The shift star wheel is located under the right side cover under the clutch. In order to remove it the clutch must come off. It costs about $35. The ONLY tricky thing to remember here is that its not a 2-stroke so there are a few o-rings and seals that connect the right side case to the engine. Without a correct reassembly you may not have full oil pressure. Also, almost forgot, what flops into each "slot" is a wheel held on the end of a spring loaded shaft. The "wheel" is almost the diameter of a dime. This assembly is called a shift detent mechanism.

Operating Theory

Note that there is a false neutral between 2-3, 3-4 and 4-5. All bikes have them because it is mechanically impossible for 2 gears to be engaged at once. If you get nothing else out of this remember that it is there. And remember that when you are doing a big 4th gear jump, especially when the gearsets are lightly loaded (ie; partial throttle) KEEP YOUR FOOT AWAY FROM THE SHIFTER. Because there is always that slight chance that you could unknowingly pull your tranny into one of these false neutrals, with just the weight of your boot, and execute a perfect forward somersault. Not fun. The tranny will work fine as long as you don't hambone it. That's why the false neutrals are located on "points" on the star wheel. It is meant to flop into one gear or the other. Do not interfere with this process when life and limb are at stake. If you still have doubts put your bike on a stand. Snick it into 3rd. Now rotate the back wheel back and forth as you ever so slowly pull the bike into 4th. At one point it will go into neutral. Now you know where you are: you are balanced on one of the "points" on the shifter star wheel.

Procedure

Here is the stock part with marks where is should be modified. I used a file to do it. Remember that the point here is to make the ramps on either side of neutral similar to the ramps for the other gears. You also want to reduce the size of neutral itself. But keep the 2 "points" as sharp as you can as you can so the shift detent wheel can't rest there.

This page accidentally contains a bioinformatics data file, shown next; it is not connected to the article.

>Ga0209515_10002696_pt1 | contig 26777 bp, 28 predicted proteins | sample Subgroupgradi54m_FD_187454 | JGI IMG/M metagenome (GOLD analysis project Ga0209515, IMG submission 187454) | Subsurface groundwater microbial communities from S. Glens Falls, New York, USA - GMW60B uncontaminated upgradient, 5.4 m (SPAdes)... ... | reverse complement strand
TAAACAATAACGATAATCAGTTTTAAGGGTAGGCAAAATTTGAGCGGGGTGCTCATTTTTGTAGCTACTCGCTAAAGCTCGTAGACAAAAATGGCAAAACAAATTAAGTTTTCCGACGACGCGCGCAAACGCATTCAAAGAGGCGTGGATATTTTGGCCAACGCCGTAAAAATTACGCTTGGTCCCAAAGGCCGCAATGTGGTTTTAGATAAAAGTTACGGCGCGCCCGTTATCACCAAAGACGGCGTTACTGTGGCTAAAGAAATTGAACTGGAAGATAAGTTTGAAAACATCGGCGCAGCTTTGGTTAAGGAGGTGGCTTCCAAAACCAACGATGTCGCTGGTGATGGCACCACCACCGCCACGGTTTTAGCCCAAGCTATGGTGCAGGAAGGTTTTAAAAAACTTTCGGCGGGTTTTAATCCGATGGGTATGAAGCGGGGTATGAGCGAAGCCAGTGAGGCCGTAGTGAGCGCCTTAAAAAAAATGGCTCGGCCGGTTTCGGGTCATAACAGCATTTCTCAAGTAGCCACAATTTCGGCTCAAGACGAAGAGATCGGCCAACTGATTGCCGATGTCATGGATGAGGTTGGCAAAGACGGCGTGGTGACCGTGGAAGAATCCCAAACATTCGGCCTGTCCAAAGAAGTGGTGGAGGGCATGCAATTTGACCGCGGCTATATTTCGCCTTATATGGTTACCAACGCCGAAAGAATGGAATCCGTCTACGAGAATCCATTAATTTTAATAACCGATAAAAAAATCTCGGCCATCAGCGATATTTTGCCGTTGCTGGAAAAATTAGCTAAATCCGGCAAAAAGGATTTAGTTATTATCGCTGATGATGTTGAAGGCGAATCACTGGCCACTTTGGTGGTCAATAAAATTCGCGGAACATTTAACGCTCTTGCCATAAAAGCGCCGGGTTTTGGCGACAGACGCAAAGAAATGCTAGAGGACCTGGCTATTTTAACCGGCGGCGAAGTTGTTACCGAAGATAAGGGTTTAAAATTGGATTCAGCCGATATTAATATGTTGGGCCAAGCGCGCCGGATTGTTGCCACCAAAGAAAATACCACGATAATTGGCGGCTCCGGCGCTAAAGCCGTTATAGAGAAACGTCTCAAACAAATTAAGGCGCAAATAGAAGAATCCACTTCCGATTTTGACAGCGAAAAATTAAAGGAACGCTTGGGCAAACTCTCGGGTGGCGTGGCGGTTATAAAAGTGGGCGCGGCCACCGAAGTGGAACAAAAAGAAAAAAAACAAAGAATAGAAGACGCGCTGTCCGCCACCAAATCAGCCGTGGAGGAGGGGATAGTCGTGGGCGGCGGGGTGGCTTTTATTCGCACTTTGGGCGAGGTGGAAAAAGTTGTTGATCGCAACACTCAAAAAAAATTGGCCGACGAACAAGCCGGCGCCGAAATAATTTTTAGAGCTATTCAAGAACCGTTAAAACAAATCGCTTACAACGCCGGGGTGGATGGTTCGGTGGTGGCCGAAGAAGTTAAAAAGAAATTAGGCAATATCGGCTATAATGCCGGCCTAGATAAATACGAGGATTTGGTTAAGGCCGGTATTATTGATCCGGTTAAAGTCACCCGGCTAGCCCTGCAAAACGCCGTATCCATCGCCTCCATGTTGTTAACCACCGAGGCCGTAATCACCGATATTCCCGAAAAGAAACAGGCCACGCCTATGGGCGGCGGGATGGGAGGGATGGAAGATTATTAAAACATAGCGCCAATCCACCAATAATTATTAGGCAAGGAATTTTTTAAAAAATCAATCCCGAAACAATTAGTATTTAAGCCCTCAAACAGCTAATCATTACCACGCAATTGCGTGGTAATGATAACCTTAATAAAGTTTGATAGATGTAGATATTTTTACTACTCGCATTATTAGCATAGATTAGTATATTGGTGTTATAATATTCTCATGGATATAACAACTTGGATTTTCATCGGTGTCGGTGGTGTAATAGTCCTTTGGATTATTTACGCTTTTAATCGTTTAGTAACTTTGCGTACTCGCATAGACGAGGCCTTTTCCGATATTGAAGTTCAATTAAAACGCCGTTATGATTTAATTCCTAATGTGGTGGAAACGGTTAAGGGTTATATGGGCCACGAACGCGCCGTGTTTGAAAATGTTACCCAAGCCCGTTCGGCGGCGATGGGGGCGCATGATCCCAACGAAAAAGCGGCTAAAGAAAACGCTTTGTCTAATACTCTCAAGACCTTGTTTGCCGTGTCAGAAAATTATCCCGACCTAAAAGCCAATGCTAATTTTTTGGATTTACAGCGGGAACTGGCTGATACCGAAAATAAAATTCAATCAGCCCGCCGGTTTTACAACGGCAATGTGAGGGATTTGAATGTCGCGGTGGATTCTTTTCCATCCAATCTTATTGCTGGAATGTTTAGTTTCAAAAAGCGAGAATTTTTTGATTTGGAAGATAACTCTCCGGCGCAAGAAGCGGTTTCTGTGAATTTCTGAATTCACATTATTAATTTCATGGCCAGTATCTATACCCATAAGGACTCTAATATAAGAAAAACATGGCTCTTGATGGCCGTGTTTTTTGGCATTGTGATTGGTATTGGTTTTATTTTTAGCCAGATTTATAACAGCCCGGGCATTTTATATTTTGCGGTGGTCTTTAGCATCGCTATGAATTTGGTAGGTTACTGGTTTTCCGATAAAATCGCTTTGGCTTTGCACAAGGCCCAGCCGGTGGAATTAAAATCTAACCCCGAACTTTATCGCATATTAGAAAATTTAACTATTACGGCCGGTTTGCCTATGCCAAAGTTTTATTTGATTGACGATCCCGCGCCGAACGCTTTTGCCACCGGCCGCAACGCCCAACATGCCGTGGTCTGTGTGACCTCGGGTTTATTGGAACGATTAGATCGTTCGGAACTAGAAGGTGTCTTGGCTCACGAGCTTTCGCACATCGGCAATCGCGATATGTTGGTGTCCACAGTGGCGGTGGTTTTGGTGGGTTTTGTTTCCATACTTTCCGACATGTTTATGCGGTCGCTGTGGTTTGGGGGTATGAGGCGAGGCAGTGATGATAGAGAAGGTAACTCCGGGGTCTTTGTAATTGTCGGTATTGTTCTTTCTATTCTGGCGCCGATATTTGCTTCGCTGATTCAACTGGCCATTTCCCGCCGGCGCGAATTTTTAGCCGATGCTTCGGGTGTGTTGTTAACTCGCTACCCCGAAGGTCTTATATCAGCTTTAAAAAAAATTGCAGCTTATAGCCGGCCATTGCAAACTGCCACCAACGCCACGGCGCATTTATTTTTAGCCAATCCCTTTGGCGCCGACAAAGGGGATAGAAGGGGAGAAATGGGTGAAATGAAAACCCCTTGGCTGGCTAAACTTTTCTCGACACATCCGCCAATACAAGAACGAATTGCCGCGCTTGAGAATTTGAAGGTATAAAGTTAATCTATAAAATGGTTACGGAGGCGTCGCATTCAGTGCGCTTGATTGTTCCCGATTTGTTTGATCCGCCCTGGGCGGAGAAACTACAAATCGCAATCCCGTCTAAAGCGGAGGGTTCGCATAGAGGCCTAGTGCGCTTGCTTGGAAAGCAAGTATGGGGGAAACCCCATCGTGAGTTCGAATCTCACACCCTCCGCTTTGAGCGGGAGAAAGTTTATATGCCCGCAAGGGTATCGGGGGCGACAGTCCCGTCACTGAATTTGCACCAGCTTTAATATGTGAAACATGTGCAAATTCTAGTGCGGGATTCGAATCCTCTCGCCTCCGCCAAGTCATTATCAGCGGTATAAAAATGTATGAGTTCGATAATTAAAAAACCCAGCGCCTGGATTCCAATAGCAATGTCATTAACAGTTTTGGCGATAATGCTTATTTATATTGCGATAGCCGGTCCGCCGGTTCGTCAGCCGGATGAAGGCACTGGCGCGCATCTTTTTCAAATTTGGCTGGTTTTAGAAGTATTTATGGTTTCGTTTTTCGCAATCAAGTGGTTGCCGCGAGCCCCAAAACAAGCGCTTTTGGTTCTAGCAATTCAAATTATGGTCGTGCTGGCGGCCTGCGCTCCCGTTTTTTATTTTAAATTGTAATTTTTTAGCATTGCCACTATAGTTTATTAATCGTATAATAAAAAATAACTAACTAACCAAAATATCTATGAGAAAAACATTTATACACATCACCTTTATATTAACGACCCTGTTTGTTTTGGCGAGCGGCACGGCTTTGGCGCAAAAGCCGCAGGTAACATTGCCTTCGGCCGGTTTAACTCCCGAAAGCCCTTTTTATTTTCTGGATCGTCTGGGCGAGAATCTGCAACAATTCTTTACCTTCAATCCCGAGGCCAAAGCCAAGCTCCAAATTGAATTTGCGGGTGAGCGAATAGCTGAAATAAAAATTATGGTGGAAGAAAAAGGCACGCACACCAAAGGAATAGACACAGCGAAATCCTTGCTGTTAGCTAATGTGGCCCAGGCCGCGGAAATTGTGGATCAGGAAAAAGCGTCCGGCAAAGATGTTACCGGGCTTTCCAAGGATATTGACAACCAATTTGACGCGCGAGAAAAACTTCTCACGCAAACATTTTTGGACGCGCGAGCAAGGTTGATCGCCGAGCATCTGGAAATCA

Final notes and warnings:

Its an easily reversible modification as a replace part is relatively cheap.

Understand the process by shifting the bike when its apart. Its important to get the "feel" of things so you know how far you should proceed with the filing.

Neutral will become harder to find, of course. This is the goal you want.

There is a possibility that the shift detent can "balance" on the points between 1-2 or 2-1 after you are done filling. This could lead to some funny neutrals when the bike is idling by itself. I have had ZERO problems, in fact that's why I started filing in the first place. But be warned. I would not go revving the piss out of the engine (in neutral / clutch engaged) with your friend standing in front of the bike.

Two things we all get out of this (regardless as to whether you do the mod or not):

Watch the weight of your foot on the shifter when jumping.

Don't stand in front of a bike that is being revved to the moon with the clutch engaged. Neutral is a very, very relative thing. It can come and go at the worst possible moments!

Thanks for the great info! I'm definitely doing this mod when I get a little time.

So basically you just file off the "points" on each side of the detent so the little wheel is more likely to just roll past the detent rather than falling in it. Does that sound about right?

Edited by doggerdan1
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Don't stand in front of a bike that is being revved to the moon with the clutch engaged. Neutral is a very, very relative thing. It can come and go at the worst possible moments!

Funny you mention this , my YZ clicked into 1st all by itelf today while I was warming it in neutral. Hand wasnt on the clutch and it just stalled, If I was revving it like some tools do then I might have gone straignt into my truck.

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Bent shift fork or forks ๐Ÿ˜

I suppose it's possible one of the forks is bent, but it's very random, half the time there is no problem.

Today I pulled the little star wheel thingy out and filed off the points of the detent, we'll see if that works tomorrow.

I can see why that detent could cause a problem, it's deep and huge, very easy for the little bearing to get hung in it.

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It seems this mod has all but eliminated the false neutral problem. Only two missed shifts in 60 miles of trail.

There were times when I downshifted into first and fully expected to be in neutral but it was indeed in first gear.๐Ÿ˜

Time for a WR gear set now.